I eventually got home through a roundabout route via Putney. I took advantage of the detour to go shopping for food so I have nice fresh stuff to make dinner. There's always a silver lining.
Thursday, 27 July 2006
Monday, 24 July 2006
With my current contract, I now have a good enough cash flow to pay myself wages every month. I got the hang of it now and it’s all becoming routine. The next step is to get VAT registered. In the UK, under a certain annual limit in turnover, you don’t need to be VAT registered but I am now approaching this limit so it’s time to do it.
Friday, 21 July 2006
Wednesday, 19 July 2006
Monday, 17 July 2006
Friday, 14 July 2006
I've just been accused of showing off with my Mobile Blog entry. Although, I can rightfully be accused of that on occasion, it was not the intention in this case: I was just trying it out. But this brings the question: why does it sound like I'm showing off? Because I am sending an email from my mobile phone? If this is the case then let's have a look at how anybody can do the same. To send an email from a mobile phone, you need:
- an Internet Service Provider,
- a phone line,
- a handset that comes with an email application that supports standard protocols such as SMTP for sending and POP3 or IMAP for receiving.
The Internet Service Provider
If you have Internet access at home, you already have an Internet Service Provider. If you don't, you mobile phone company should be able to provide the service.
The phone line
If you have a mobile phone with a SIM card, you have a phone line that you can use. In practice, it would be preferable to have a 3G contract with an operator like 3 but it is not essential and all other UK operators now offer 3G anyway.
The handset is the complicated part. The first handset that ever had email capability was the Nokia 9000 Communicator, a large brick that appeared in 1996 and was targeted at professionals. Such a service was not available on smaller handsets because it required a large screen and the ability to send and receive data. With the arrival of camera phones and 3G, most modern handsets are now technically able to support an email application. You just need to choose one that has. You could get a handset like mine, a Nokia 6234, which is the Vodafone custom version of the Nokia 6233, and is free when taken with a contract. If you want something more complicated, there are tons of alternatives but you might have to pay for them.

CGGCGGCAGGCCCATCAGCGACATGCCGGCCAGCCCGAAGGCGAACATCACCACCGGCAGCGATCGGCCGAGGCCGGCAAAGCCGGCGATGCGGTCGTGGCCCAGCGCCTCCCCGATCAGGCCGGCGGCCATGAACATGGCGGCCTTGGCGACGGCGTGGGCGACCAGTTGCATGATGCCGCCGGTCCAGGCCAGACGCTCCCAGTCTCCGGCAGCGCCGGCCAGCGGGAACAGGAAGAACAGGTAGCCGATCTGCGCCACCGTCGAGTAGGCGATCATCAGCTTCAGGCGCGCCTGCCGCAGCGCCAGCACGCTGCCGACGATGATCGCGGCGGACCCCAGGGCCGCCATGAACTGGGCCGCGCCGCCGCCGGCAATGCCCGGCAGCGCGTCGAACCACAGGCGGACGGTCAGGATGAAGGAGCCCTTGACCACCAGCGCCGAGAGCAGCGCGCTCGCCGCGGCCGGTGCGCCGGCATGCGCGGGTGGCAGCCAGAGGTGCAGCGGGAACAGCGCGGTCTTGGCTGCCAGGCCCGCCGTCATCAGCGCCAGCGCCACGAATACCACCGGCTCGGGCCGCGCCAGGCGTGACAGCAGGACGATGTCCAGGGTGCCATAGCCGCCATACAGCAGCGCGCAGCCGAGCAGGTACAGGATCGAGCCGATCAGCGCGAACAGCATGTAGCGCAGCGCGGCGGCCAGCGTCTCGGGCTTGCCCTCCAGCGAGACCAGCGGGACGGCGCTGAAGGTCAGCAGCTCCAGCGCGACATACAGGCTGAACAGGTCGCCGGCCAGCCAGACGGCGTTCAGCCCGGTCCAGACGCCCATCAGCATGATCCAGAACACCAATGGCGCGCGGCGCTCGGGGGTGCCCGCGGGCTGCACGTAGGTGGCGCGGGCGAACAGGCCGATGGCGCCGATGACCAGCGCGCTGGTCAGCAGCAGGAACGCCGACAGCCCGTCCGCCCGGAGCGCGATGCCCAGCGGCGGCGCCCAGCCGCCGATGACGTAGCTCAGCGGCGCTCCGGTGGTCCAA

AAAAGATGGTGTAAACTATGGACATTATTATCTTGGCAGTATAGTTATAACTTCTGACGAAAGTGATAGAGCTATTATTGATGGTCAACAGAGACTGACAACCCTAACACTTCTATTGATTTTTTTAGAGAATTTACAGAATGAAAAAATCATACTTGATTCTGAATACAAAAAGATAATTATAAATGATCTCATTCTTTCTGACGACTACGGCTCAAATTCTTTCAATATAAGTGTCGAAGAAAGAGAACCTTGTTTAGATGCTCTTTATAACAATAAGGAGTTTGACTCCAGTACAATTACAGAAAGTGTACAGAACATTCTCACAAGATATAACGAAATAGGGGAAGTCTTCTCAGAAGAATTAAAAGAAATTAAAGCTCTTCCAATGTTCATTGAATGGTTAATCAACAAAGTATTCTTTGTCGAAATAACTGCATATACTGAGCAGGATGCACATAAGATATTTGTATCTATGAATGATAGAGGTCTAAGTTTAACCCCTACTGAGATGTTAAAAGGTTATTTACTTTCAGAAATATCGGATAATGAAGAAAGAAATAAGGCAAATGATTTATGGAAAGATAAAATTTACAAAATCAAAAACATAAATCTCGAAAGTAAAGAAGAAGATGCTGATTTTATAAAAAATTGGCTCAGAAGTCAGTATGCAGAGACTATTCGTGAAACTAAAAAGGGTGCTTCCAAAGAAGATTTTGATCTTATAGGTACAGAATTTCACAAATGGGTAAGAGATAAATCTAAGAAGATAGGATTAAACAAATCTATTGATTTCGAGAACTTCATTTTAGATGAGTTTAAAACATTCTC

After that, it is just a matter of configuring the phone properly and your mobile operator will be happy to help you do this. Getting email on your mobile is easy. Do you need it? Maybe. Maybe not. Do I need it? Not really but I'm a geek and it's fun to be able to send email from anywhere.
Thursday, 13 July 2006
Tuesday, 11 July 2006
I got a brand new phone today. It's a Nokia 6234, to replace the Nokia 6230 I lost. It is a metallic grey 3G phone that is full of functionality and mostly works the same way as all other Nokia phones I've had before. Except for one crucial thing: they changed the power adapter! The new one is the same shape as the old one but smaller, meaning that the half dozen Nokia chargers I've got at home don't fit anymore. If there was one thing you could rely on in mobile telephony all those years, it was the size and shape of a Nokia power cord.... No more... Traitors! If anybody has adapters from old to new, I'll buy a dozen.
Being without a mobile phone for the last few days has shown me how much I relied on it. A typical example is Monday morning. I was going to Birmingham for a business meeting, with a few colleagues. As I had only been to the Birmingham office once before, I was unsure of how to get there from the station and was relying on meeting my colleagues on the train. But without a mobile phone and its address book, I couldn't contact them. Nor did they know that I couldn't do so because they didn't know I had no phone anymore. I eventually found them and it all went well but it was slightly frustrating to be unable to contact them as easily as I was used to.